The 31-year-old announced that “being vulnerable to somebody she didn’t know” has helped her to be vulnerable to her friends and as a vocalist, according to the interview.
The Grammy-nominated artist has is known for hits like ‘Truth Hurts’ and ‘Good As Hell’, but nobody can deny the impact her open approach to body positivity and mental health has had.
She’s featured on the front cover of the latest issue in a floral one-piece.
Her Instagram shows her regularly posting positive quotes to her 7.5 million followers, but it took her some time to gain that confidence when faced with a demanding schedule.
She talks openly about her emotional breakdown during her 2018 tour, describing it as a “really scary” time.
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The singer was involved in a few Twitter spats over the past couple of years, which led her to take some time away from the social media site at the beginning of this year.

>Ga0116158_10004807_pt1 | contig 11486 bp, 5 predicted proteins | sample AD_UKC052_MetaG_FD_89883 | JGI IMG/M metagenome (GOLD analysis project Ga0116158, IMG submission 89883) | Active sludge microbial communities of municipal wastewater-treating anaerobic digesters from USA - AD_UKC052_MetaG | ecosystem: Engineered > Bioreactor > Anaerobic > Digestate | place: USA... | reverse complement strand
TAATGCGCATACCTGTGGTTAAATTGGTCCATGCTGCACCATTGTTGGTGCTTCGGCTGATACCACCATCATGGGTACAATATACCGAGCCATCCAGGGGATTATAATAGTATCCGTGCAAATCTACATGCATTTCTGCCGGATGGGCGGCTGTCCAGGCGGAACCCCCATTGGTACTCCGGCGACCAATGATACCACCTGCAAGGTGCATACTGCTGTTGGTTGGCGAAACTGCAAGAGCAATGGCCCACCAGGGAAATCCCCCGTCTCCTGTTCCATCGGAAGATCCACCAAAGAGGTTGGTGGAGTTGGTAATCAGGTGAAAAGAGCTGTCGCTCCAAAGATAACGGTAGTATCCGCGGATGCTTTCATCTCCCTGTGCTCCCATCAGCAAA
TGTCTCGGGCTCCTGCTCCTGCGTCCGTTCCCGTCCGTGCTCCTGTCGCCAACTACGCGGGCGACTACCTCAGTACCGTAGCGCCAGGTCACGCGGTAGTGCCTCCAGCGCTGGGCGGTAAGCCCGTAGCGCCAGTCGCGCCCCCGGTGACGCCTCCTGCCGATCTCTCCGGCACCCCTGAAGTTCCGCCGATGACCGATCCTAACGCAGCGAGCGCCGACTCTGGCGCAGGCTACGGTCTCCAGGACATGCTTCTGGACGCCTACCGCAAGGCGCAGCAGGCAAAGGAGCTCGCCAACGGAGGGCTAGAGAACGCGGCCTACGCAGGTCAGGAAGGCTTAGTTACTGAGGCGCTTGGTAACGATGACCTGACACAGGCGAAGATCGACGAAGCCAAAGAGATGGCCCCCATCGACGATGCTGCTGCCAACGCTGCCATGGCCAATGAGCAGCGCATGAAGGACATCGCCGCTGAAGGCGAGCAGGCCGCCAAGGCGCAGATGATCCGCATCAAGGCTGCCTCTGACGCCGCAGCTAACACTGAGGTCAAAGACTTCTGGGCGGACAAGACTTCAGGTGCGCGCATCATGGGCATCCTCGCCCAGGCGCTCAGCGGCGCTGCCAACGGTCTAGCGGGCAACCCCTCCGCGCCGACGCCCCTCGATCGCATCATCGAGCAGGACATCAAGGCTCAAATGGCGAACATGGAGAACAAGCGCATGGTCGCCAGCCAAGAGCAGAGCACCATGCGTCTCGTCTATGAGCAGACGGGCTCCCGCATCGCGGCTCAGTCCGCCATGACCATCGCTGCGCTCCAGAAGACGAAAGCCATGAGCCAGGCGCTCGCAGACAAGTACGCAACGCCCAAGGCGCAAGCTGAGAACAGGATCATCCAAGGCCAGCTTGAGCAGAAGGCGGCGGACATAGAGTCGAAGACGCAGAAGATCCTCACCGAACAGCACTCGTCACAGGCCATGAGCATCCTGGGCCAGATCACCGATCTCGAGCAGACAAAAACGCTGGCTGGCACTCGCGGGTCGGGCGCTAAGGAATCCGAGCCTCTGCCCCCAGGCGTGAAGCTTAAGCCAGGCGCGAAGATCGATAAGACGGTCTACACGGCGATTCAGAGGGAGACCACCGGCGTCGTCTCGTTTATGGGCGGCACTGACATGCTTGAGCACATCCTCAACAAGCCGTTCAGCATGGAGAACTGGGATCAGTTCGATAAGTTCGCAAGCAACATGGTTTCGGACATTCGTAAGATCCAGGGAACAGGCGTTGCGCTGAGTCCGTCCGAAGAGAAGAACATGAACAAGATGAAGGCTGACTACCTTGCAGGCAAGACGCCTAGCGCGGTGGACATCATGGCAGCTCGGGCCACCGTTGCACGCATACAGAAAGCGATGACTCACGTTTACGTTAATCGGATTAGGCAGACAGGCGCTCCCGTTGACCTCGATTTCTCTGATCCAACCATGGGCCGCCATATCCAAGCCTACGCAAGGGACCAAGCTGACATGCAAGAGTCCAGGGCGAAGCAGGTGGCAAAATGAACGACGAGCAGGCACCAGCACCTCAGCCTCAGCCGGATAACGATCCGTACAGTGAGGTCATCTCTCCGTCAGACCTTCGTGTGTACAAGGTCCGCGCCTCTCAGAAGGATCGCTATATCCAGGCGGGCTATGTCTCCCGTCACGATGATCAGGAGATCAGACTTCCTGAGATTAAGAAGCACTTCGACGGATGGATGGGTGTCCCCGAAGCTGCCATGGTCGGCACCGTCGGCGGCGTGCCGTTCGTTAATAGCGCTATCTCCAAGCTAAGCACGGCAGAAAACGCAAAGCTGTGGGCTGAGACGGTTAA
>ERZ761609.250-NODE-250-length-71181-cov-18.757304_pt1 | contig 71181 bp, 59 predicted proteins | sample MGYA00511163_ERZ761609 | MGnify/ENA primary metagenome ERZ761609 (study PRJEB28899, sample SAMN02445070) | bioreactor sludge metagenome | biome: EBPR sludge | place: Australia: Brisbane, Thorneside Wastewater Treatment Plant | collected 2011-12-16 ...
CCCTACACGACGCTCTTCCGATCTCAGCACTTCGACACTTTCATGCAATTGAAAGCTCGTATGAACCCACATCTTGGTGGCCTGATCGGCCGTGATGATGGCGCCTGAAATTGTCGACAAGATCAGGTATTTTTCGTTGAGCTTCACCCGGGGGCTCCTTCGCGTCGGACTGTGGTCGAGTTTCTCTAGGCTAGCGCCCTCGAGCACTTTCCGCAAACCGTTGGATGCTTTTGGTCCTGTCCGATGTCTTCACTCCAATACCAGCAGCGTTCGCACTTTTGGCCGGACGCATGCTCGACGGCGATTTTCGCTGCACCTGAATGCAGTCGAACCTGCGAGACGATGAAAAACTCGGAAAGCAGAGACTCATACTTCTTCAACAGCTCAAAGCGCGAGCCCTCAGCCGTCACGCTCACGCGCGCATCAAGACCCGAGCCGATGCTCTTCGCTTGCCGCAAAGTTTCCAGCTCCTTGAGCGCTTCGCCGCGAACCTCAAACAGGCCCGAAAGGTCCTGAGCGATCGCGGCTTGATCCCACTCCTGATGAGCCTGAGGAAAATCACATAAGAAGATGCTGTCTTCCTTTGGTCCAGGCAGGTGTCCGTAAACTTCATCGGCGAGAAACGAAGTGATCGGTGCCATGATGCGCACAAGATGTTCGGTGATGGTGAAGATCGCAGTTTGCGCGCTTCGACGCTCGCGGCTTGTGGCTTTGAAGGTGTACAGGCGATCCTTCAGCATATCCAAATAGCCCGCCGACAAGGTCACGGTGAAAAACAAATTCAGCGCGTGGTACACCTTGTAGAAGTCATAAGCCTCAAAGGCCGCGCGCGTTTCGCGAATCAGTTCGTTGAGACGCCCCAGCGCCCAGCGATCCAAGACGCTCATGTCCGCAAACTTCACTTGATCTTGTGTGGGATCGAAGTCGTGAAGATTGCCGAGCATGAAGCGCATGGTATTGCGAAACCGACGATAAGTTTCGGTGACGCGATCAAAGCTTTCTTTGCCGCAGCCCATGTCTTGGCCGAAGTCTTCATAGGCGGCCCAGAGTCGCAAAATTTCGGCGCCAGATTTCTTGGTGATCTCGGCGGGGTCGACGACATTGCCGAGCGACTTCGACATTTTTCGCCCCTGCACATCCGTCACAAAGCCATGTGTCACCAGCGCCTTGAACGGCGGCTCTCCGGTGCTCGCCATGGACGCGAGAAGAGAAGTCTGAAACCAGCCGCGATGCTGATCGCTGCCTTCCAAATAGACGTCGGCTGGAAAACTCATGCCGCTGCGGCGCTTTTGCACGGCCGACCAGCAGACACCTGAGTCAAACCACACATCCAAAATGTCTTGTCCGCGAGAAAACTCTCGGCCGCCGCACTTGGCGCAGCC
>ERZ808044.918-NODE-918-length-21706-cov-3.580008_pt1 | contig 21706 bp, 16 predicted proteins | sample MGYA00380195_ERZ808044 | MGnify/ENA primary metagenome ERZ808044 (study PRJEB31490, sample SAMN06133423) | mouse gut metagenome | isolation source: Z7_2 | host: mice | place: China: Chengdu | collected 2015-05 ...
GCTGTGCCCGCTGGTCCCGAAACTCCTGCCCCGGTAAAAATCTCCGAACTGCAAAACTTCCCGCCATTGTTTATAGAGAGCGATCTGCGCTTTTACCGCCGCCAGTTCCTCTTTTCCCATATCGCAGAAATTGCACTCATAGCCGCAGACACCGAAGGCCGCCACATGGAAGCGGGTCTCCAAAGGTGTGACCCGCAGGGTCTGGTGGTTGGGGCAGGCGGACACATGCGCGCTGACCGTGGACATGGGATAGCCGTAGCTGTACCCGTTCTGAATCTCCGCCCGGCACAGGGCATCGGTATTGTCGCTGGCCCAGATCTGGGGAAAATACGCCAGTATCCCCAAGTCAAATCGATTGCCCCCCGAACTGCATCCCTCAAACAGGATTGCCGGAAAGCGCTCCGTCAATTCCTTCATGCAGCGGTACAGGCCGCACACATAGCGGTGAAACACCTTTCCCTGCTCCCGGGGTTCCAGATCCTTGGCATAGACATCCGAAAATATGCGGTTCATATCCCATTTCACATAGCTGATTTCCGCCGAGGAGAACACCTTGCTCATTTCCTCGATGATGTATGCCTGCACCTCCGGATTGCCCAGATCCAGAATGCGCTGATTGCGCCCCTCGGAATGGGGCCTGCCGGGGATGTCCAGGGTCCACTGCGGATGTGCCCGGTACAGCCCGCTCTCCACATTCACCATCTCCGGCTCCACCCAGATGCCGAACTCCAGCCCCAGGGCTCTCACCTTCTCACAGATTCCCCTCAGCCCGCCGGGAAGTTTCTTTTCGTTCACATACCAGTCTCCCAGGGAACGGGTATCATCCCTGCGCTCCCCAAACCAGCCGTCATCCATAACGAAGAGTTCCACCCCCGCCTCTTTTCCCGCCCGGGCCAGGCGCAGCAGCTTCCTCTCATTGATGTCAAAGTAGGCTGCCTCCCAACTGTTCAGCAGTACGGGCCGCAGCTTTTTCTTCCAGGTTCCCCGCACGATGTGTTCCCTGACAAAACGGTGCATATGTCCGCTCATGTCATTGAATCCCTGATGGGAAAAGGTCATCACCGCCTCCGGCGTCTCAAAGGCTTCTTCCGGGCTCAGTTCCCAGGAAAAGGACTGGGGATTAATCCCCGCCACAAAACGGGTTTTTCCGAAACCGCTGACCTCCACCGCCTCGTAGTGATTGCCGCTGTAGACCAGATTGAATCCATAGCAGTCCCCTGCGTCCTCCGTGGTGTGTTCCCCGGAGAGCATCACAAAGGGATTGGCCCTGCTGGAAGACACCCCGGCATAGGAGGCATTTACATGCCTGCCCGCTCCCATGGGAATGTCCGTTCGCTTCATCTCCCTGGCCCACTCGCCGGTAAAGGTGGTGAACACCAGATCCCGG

One of her tweets, falsely accusing a Postmates delivery driver of stealing her order, led to a libel law-suit. She shared the drivers name and appearance with her millions of followers.
“I was f-ckin’ wrong. I’m big enough to admit that sh-t.” She said of the incident that led her to come off Twitter altogether.
She’s realistic about not being everybody’s cup of tea, using an ostrich analogy to hammer home her point: “You put two plates of food in front of people, [and] one is some fried chicken. If you like fried chicken that’s great. And the other is, like, fried ostrich p-ssy. You not gonna want to f-ck with that.”
READ MORE: Lizzo talks openly about being body shamed
She might think of herself as “fried ostrich p-ssy” to some people, but either way, she’s not going anywhere.
Lizzo came onto the scene in 2017 with the half-rap half song ‘Truth Hurts’, an empowerment anthem for heartbroken people everywhere.
It didn’t garner the initial attention that we give in now, though. Instead, her flute playing whilst covering Kendrick Lamar’s ‘Big Shot’ became somewhat of a viral sensation.
In true social-media-era-fashion, she continued to gather more and more attention through memes and challenges that she was getting involved in online.
It was after that point that her music really took off, an already solid social media presence in place.
Whatever her route to success - and as bumpy as it may be - there’s no denying her influence.
“We eventually get used to everything,” she says. “So people just gon’ have to get used to my ass.”